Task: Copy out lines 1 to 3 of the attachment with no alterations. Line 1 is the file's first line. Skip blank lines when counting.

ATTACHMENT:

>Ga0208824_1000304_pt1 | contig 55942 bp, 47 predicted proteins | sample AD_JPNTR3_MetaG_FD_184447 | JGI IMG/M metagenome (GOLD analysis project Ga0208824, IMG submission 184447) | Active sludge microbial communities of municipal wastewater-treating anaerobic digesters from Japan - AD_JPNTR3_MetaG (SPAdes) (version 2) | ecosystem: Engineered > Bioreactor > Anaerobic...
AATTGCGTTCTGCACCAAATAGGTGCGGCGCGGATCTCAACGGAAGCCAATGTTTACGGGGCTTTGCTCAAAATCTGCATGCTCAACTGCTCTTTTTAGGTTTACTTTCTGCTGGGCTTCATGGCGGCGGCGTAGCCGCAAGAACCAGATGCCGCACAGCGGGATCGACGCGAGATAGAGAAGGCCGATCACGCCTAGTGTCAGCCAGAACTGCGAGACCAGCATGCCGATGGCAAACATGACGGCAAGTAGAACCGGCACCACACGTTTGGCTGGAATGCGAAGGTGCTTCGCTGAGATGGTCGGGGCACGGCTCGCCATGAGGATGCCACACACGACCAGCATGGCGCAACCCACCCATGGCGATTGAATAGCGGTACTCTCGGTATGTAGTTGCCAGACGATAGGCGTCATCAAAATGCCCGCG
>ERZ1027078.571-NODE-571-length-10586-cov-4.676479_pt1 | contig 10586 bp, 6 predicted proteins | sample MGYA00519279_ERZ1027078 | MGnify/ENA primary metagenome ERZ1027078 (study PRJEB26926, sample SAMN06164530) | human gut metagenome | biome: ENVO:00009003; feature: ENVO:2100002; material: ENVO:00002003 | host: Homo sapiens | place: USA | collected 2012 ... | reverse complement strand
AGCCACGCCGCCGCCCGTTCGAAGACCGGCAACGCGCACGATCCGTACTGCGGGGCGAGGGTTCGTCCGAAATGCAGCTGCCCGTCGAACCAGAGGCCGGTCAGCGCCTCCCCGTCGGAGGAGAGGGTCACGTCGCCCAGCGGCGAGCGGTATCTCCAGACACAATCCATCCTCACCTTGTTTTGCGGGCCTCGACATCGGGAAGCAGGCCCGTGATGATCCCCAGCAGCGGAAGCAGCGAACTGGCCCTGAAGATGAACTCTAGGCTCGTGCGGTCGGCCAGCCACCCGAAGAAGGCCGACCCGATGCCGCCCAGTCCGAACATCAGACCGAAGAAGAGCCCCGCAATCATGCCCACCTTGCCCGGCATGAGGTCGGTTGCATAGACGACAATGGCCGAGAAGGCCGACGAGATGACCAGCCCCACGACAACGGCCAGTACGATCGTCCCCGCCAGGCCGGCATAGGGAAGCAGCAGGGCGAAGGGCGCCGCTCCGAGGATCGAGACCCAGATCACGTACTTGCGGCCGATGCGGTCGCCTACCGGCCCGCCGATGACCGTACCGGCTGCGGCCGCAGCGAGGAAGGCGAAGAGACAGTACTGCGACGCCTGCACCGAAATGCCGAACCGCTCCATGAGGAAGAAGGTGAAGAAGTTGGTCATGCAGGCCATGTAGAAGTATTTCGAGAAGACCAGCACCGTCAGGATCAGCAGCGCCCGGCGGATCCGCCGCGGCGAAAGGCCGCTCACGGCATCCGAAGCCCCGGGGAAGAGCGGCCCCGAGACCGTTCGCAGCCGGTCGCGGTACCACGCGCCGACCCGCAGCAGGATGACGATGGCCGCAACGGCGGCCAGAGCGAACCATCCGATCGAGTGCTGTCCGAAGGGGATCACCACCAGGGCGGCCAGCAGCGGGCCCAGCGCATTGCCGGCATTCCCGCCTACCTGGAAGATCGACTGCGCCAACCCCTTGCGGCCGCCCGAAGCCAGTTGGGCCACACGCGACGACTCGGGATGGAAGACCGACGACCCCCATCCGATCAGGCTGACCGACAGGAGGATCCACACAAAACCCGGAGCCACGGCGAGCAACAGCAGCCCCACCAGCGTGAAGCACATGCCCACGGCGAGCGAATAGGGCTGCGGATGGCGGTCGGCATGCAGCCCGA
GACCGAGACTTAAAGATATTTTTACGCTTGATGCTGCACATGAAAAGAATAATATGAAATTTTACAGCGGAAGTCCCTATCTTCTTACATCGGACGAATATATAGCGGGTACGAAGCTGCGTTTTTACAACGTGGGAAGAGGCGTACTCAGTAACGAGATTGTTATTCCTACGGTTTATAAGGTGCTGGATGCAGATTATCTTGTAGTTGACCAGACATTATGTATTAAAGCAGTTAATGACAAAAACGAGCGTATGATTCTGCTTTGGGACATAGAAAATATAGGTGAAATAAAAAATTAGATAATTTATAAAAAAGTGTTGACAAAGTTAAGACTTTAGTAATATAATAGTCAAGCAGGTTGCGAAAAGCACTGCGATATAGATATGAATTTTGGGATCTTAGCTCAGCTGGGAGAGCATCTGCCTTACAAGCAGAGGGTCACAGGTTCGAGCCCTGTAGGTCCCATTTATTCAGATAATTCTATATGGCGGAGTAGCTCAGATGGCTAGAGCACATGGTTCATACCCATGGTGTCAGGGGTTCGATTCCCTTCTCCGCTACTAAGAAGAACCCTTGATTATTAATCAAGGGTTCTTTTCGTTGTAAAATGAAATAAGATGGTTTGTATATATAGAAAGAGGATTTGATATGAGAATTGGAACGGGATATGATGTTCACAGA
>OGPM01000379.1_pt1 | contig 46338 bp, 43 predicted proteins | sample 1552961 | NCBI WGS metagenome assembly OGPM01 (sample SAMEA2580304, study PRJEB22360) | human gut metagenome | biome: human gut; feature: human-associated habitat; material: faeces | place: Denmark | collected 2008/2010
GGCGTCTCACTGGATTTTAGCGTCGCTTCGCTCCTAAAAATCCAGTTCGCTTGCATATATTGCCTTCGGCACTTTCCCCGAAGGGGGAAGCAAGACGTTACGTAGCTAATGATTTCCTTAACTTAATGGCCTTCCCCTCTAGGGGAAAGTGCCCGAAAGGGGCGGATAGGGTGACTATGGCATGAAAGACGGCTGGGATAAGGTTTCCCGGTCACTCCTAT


>Ga0208824_1000304_pt1 | contig 55942 bp, 47 predicted proteins | sample AD_JPNTR3_MetaG_FD_184447 | JGI IMG/M metagenome (GOLD analysis project Ga0208824, IMG submission 184447) | Active sludge microbial communities of municipal wastewater-treating anaerobic digesters from Japan - AD_JPNTR3_MetaG (SPAdes) (version 2) | ecosystem: Engineered > Bioreactor > Anaerobic...
AATTGCGTTCTGCACCAAATAGGTGCGGCGCGGATCTCAACGGAAGCCAATGTTTACGGGGCTTTGCTCAAAATCTGCATGCTCAACTGCTCTTTTTAGGTTTACTTTCTGCTGGGCTTCATGGCGGCGGCGTAGCCGCAAGAACCAGATGCCGCACAGCGGGATCGACGCGAGATAGAGAAGGCCGATCACGCCTAGTGTCAGCCAGAACTGCGAGACCAGCATGCCGATGGCAAACATGACGGCAAGTAGAACCGGCACCACACGTTTGGCTGGAATGCGAAGGTGCTTCGCTGAGATGGTCGGGGCACGGCTCGCCATGAGGATGCCACACACGACCAGCATGGCGCAACCCACCCATGGCGATTGAATAGCGGTACTCTCGGTATGTAGTTGCCAGACGATAGGCGTCATCAAAATGCCCGCG
>ERZ1027078.571-NODE-571-length-10586-cov-4.676479_pt1 | contig 10586 bp, 6 predicted proteins | sample MGYA00519279_ERZ1027078 | MGnify/ENA primary metagenome ERZ1027078 (study PRJEB26926, sample SAMN06164530) | human gut metagenome | biome: ENVO:00009003; feature: ENVO:2100002; material: ENVO:00002003 | host: Homo sapiens | place: USA | collected 2012 ... | reverse complement strand